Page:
Joanne Malpas has been giving the gift of communication for about six years in her role as language tutor for the Hughes English Conversation group.
The Woden Community Services (WCS) volunteer says her background as English, French and German teacher is surprisingly not the most valued skill she brings to the table.
Aside from a firm grasp of the English language and access to the internet, she says group volunteers need “soft skills”.
“We have a librarian, an accountant, a midwife, someone who works at schools but not in teaching, and two public servants. You don’t need to have a qualification in education to teach English to our audience,” Joanne says.
“What you need is to be open and empathic. You need to demonstrate you’re trustworthy. You need to be understanding and tolerant of others. You need to be patient and committed.”
The group started at Hughes Primary School as a service for the parents of registered students. But word soon spread and when the class outgrew the school, it moved to the church next door.
Now the group of 25 to 30 is guided by a core of six volunteers and some ‘floaters’.
Volunteers aren’t handed a curriculum but support each other to develop a “ladder” approach to usher students through three proficiency levels and ensure nobody is left behind.
“It’s really everyday English we try to help clients with – especially the beginners, who speak absolutely no English,” Joanne says.
“We find out what they need and try to give them the language to interact in those situations.
“It might be anything from shopping to doctors’ visits, giving your details or just social conversations with others so they can make connections outside their language groups.”
One of three free weekly English conversation groups run by the WCS, the group in Hughes helps people connect socially, support each other and improve their English.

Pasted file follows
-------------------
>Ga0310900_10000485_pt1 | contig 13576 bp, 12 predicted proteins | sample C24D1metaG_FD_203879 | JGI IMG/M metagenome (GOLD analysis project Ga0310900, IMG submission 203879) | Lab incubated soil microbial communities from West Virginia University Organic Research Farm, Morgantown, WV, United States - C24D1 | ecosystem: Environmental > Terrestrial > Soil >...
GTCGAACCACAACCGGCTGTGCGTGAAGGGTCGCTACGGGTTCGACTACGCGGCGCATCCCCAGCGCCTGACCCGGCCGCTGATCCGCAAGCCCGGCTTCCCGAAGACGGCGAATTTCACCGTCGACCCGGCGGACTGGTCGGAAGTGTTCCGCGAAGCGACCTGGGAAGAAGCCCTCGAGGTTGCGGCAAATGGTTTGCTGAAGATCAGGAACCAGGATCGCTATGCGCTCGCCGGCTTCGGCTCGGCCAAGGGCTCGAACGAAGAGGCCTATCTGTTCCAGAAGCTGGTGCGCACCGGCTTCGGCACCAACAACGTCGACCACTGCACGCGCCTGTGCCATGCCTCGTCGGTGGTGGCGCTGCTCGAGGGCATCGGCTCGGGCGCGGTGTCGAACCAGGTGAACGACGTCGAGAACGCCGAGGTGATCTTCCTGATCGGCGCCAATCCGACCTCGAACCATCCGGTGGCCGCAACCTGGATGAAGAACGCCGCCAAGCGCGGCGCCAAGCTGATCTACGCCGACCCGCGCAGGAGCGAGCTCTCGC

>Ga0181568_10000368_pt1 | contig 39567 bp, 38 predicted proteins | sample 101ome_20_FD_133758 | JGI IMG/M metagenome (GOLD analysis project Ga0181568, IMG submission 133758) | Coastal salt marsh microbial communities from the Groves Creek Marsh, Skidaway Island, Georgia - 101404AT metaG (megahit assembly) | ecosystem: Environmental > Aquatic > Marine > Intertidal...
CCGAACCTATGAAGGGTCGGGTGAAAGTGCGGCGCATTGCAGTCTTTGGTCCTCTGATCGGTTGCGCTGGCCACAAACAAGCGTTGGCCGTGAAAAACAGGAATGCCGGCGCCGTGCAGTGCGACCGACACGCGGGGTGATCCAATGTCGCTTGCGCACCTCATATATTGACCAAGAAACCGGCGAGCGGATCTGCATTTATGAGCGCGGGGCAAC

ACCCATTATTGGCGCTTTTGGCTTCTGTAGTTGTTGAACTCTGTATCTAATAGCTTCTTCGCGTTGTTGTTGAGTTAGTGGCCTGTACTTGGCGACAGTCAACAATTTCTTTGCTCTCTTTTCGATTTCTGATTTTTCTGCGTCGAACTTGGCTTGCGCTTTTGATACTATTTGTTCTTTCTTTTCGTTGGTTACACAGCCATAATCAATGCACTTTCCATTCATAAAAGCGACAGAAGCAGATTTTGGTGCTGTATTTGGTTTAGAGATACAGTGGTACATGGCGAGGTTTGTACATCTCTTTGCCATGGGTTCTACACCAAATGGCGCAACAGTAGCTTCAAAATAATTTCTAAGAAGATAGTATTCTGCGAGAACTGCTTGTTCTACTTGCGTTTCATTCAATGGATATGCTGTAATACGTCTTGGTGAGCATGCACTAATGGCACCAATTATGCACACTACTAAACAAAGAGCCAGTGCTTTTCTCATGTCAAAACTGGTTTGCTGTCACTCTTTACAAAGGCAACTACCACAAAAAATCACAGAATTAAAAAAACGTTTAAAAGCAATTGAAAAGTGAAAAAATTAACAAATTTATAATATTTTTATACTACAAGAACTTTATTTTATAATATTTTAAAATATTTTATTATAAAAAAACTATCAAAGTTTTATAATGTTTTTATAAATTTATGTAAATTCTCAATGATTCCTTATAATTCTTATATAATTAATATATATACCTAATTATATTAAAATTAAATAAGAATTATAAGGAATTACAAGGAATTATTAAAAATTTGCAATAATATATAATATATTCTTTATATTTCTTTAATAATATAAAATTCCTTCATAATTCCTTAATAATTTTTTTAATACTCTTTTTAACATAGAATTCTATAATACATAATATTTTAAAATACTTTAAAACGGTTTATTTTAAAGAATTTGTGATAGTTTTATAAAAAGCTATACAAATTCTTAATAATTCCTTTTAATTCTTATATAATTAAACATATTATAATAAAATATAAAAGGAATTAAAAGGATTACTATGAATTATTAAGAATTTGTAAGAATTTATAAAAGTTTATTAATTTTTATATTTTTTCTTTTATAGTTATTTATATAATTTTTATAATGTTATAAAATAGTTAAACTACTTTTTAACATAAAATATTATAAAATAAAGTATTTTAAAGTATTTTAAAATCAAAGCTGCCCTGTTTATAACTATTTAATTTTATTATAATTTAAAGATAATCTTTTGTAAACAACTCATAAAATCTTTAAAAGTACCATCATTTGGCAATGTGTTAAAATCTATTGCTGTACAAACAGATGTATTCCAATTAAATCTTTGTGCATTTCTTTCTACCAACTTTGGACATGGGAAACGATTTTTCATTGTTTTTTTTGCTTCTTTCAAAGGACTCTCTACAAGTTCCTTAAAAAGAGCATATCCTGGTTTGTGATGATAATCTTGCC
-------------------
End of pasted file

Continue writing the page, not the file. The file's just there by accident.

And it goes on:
Joanne says the groups equip students for the interactions many take for granted.
“When they’re new here [in Australia] they struggle to access basic services,” she says.
“They’re ill-equipped to deal with medical for example, and interpreter services are complicated to get.
“Education is another – not understanding what’s going on at their children’s school.”
Joanne says seeing students progress through the levels is gratifying, and seeing them pass their Australian citizenship English test is an ultimate reward.
But other “less dramatic” rewards warrant mention. “Like seeing how they value the social interaction with other people,” she says.
“After a few weeks, many of them go out for coffee together.”
Creating a safe space to make mistakes has been one of the cornerstones of the group’s success.
“Most of the time there’s no common language within the group, so they all struggle together,” Joanne says.
“It helps them be encouraging towards each other and feel supported in taking risks, so they attempt conversations they wouldn’t in other social situations.”
She says another essential component of effective volunteering is consistency.
“It’s important you turn up. Our students are all busy people and make an effort to come and do this. If there were no consistency, they would stop coming.
“It’s hard to build trust if the service is unreliable, so you must only commit to what you know you can do.”
It’s pertinent advice for prospective volunteers.
“Most people who volunteer are naturally generous people, so they say ‘yes, yes, yes’ and then burn out. Know your boundaries and stick to them,” Joanne says.
“You also have to like what you’re doing. It has to give you pleasure because that’s your payment.”
Joanne says volunteering also offers her the freedom to comment on the program “without fear of losing my job”.
“It allows me to influence things in a way I don’t get when I’m working for a pay cheque.
“The dynamic is very different to paid work. The reward is also different. It’s a great reward.”
National Volunteers Week 2022 is from 16 to 22 May. To learn more about volunteering opportunities at Woden Community Services, visit the website.